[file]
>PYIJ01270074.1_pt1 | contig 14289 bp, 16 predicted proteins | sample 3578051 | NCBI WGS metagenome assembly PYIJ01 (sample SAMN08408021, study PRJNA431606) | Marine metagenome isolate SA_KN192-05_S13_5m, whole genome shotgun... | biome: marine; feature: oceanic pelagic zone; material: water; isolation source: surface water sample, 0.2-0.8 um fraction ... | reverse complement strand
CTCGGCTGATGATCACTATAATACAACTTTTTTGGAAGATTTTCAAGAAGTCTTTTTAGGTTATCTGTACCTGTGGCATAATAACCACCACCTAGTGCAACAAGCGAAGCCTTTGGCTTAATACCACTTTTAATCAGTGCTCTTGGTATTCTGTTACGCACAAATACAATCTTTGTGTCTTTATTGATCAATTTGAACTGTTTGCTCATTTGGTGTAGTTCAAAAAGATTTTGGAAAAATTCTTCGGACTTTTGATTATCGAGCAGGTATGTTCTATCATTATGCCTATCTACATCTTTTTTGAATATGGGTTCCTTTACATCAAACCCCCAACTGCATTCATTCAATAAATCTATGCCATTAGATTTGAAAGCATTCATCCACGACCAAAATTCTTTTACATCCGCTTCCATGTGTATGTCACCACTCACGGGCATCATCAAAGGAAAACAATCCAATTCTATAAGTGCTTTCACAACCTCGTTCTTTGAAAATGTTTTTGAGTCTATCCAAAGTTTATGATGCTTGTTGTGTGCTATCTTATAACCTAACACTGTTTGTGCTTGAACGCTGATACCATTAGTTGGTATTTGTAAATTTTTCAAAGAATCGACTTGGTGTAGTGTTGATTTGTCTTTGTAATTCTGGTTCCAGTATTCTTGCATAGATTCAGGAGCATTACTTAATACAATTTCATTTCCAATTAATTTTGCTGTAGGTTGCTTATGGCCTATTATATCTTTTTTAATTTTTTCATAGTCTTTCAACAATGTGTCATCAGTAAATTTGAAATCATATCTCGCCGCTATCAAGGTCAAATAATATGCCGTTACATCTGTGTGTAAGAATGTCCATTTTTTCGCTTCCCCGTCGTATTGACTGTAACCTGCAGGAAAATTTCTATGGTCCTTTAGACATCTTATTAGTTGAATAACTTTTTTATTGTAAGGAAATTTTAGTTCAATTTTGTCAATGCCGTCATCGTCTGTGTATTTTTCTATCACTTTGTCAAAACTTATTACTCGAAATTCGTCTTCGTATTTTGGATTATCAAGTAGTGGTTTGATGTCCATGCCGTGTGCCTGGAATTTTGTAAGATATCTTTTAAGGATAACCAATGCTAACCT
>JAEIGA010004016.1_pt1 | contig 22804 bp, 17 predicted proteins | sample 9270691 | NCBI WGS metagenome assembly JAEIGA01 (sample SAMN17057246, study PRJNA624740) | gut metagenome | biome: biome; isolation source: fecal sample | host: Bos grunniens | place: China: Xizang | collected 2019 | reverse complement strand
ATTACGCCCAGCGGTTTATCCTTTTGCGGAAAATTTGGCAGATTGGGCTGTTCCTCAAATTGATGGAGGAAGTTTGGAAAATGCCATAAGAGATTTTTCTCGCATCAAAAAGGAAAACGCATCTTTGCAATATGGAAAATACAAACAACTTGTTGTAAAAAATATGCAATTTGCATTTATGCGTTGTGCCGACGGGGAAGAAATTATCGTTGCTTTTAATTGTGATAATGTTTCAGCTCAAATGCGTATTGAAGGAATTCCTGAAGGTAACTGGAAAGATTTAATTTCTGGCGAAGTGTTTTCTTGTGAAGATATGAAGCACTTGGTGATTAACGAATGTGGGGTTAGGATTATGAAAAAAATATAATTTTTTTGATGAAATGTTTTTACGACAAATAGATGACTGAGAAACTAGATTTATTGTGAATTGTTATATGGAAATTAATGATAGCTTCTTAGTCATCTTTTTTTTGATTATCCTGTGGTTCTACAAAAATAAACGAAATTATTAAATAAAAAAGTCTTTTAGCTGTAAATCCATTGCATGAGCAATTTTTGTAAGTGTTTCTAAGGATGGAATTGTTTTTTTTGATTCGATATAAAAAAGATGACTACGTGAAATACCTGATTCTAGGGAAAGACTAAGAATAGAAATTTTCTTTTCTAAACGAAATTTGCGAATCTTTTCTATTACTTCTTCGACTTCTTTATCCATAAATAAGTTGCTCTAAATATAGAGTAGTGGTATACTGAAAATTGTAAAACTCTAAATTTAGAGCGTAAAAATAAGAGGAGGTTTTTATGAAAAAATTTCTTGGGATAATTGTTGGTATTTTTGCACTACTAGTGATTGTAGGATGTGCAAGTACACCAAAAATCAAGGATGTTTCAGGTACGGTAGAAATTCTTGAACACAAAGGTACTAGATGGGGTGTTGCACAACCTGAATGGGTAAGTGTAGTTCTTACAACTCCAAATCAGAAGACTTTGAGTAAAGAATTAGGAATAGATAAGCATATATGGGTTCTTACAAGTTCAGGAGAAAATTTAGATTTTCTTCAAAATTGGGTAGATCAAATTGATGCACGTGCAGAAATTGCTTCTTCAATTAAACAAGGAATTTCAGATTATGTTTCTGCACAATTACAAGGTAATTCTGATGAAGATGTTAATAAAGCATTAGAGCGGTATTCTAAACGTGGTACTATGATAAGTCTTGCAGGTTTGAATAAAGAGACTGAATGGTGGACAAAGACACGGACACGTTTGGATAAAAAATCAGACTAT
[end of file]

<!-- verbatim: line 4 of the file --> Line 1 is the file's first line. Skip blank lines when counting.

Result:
ATTACGCCCAGCGGTTTATCCTTTTGCGGAAAATTTGGCAGATTGGGCTGTTCCTCAAATTGATGGAGGAAGTTTGGAAAATGCCATAAGAGATTTTTCTCGCATCAAAAAGGAAAACGCATCTTTGCAATATGGAAAATACAAACAACTTGTTGTAAAAAATATGCAATTTGCATTTATGCGTTGTGCCGACGGGGAAGAAATTATCGTTGCTTTTAATTGTGATAATGTTTCAGCTCAAATGCGTATTGAAGGAATTCCTGAAGGTAACTGGAAAGATTTAATTTCTGGCGAAGTGTTTTCTTGTGAAGATATGAAGCACTTGGTGATTAACGAATGTGGGGTTAGGATTATGAAAAAAATATAATTTTTTTGATGAAATGTTTTTACGACAAATAGATGACTGAGAAACTAGATTTATTGTGAATTGTTATATGGAAATTAATGATAGCTTCTTAGTCATCTTTTTTTTGATTATCCTGTGGTTCTACAAAAATAAACGAAATTATTAAATAAAAAAGTCTTTTAGCTGTAAATCCATTGCATGAGCAATTTTTGTAAGTGTTTCTAAGGATGGAATTGTTTTTTTTGATTCGATATAAAAAAGATGACTACGTGAAATACCTGATTCTAGGGAAAGACTAAGAATAGAAATTTTCTTTTCTAAACGAAATTTGCGAATCTTTTCTATTACTTCTTCGACTTCTTTATCCATAAATAAGTTGCTCTAAATATAGAGTAGTGGTATACTGAAAATTGTAAAACTCTAAATTTAGAGCGTAAAAATAAGAGGAGGTTTTTATGAAAAAATTTCTTGGGATAATTGTTGGTATTTTTGCACTACTAGTGATTGTAGGATGTGCAAGTACACCAAAAATCAAGGATGTTTCAGGTACGGTAGAAATTCTTGAACACAAAGGTACTAGATGGGGTGTTGCACAACCTGAATGGGTAAGTGTAGTTCTTACAACTCCAAATCAGAAGACTTTGAGTAAAGAATTAGGAATAGATAAGCATATATGGGTTCTTACAAGTTCAGGAGAAAATTTAGATTTTCTTCAAAATTGGGTAGATCAAATTGATGCACGTGCAGAAATTGCTTCTTCAATTAAACAAGGAATTTCAGATTATGTTTCTGCACAATTACAAGGTAATTCTGATGAAGATGTTAATAAAGCATTAGAGCGGTATTCTAAACGTGGTACTATGATAAGTCTTGCAGGTTTGAATAAAGAGACTGAATGGTGGACAAAGACACGGACACGTTTGGATAAAAAATCAGACTAT